by Janice Henshaw. Photos by Nunn Other Photography –
It’s interesting to imagine what a home looks like if it belongs to a well-known local builder and interior designer. Will it be right on trend, whatever that means in the year 2019? Will it have light or dark floors, quartz or granite countertops? Does it have a great room? Will it be bold or subdued, formal or comfy, minimalist (less is more), maximalist (more-is-more), or something incredibly different?
My quest this month begins with a drive up a steep, winding driveway in North Saanich that leads to a truly spectacular ocean view across to Mount Maxwell on Salt Spring Island and all the way up Sansum Narrows to Cowichan Bay. A definite breath-taker! From the parking area, you can really only see the end of the house, but it’s pretty hard to pay attention to anything other than the view when you first arrive.
“The sunsets are spectacular,” says homeowner and builder, Alan Jones. “My grandfather paid $500 for this acreage in 1902 so that he could have a convenient supply of firewood. After it was subdivided, Trudi [Alan’s wife] and I picked this lot because it had the best views, even though its steepness made it the most difficult lot to build on.”
Framing the view is lush landscaping that gives the house a peaceful feeling of seclusion. Trudi Jones, a well-known interior designer, has created a park-like setting of ornamental shrubs, trees and trimmed hedges. Small vignettes draw your attention: a laughing Buddha, a tall elegant pot full of fuchsias, a set of garden stairs clothed in ivy, an old ladder leaning against a backdrop of rock, a copper frog peering out from the tree, and another contemplative Buddha head under hanging branches.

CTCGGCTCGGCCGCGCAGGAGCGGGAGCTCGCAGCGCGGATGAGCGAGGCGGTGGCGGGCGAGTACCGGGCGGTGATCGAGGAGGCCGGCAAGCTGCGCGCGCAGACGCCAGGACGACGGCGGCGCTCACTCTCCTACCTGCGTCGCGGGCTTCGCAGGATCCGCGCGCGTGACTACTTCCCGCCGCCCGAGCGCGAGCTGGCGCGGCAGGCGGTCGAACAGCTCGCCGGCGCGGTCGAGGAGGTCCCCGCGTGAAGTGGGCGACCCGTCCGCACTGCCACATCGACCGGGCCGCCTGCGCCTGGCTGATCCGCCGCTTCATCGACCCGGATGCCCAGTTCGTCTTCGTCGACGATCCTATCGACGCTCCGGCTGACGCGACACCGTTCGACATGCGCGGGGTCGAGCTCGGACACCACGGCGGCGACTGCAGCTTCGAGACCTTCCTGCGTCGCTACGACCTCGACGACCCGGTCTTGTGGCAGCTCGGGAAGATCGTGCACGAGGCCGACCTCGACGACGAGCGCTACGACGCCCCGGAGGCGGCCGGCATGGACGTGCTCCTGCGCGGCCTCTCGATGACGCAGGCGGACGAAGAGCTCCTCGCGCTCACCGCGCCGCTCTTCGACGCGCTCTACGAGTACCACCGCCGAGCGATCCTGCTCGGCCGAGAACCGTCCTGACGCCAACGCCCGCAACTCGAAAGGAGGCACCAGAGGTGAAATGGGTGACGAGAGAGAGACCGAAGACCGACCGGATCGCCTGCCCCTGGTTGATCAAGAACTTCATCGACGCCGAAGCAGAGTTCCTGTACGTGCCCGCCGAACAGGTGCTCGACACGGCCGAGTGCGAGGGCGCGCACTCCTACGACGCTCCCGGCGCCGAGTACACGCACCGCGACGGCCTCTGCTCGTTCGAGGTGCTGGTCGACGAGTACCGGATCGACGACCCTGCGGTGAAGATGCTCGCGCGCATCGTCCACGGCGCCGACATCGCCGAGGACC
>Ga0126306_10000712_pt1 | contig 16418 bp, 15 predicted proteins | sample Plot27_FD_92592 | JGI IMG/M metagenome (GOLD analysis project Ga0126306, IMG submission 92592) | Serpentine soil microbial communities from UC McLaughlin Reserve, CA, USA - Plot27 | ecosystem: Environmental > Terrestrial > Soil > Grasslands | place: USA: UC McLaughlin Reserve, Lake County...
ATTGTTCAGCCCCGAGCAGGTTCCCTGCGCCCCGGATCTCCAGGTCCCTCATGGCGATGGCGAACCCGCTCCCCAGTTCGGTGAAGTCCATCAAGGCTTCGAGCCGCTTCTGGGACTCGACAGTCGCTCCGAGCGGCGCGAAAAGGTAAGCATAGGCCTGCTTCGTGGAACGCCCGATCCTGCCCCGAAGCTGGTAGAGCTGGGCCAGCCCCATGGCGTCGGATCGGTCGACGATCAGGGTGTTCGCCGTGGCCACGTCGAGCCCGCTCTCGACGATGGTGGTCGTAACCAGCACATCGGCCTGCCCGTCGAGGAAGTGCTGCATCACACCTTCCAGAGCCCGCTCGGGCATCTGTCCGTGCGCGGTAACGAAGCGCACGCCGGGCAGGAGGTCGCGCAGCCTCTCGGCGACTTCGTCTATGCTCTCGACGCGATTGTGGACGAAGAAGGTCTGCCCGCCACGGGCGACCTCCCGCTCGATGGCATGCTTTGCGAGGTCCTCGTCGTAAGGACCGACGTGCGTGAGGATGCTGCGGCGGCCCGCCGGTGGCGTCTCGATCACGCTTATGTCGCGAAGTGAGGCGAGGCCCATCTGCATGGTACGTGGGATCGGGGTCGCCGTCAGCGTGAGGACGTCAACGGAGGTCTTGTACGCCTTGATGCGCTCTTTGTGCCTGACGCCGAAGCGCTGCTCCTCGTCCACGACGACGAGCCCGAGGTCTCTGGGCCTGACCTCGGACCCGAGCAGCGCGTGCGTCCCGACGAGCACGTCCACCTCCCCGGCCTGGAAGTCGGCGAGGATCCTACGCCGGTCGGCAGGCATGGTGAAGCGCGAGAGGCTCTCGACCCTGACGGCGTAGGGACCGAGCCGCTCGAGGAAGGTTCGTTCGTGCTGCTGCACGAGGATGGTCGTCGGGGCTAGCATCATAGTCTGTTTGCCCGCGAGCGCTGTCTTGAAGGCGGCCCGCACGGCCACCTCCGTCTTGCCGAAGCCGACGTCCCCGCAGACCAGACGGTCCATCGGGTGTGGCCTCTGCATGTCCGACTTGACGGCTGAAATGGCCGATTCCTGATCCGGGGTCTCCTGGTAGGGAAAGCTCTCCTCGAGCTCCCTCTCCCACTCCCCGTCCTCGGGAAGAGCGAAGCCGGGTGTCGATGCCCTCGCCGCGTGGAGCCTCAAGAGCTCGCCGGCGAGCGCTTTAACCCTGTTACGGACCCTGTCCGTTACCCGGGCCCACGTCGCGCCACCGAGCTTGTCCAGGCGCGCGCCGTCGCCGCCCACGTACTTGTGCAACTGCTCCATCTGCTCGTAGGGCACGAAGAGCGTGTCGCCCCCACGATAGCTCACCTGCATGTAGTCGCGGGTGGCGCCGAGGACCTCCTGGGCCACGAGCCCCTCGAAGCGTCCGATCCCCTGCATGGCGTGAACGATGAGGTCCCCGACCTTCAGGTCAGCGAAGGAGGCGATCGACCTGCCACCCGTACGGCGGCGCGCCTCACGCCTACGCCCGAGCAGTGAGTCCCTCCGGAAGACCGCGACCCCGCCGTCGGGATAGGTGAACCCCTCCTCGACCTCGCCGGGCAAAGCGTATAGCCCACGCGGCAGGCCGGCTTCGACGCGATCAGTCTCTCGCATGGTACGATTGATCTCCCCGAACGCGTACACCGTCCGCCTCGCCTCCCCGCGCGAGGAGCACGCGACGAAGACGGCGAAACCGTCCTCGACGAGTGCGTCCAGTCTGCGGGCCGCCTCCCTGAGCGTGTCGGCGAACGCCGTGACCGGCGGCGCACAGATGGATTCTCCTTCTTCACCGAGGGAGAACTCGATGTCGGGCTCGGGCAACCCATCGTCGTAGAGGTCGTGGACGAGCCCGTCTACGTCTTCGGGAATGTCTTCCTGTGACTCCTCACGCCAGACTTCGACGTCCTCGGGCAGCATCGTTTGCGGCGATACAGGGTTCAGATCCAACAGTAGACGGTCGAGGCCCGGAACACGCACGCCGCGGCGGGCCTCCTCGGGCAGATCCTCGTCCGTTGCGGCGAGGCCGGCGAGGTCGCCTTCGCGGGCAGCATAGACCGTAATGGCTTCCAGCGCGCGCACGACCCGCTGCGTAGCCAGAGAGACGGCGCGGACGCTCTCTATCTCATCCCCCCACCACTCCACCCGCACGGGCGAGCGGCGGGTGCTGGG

A flagstone pathway leads up to the wide curved steps to open French doors. Seven-month-old Django, a handsome golden retriever, bounds towards me in exuberant greeting.
“The house and the back lawn were ‘literally blasted into the side of the hill,'” Alan continues. “It’s 102 feet long to take advantage of the view from almost every room. The house is based on shapes rather than any particular feature and the ceilings in the house are kind of eclectic, they are up and down.”
“It’s a contemporary architecturally designed home,” adds Trudi.
Our interview begins in the cozy family room which has huge picture windows and an intriguing curved fireplace and chimney with a raised hearth. Alan says it is one of three wood-burning fireplaces, two upstairs and one downstairs. “They are inefficient, but we’ve decorated them up with shapes and things,” says Alan. “We hired a master faux painter to paint them. We wanted this one to look like a “real funky old Italian fireplace.” The entrance doors are also faux painted.
White oak hardwood floors in the family room and living room change to French terracotta tiles in the dining room, kitchen and entry, adding a warm Mediterranean feel. The walls are painted in cream (Benjamin Moore). Light floods into the kitchen and breakfast nook from a curved wall of windows and triple skylights.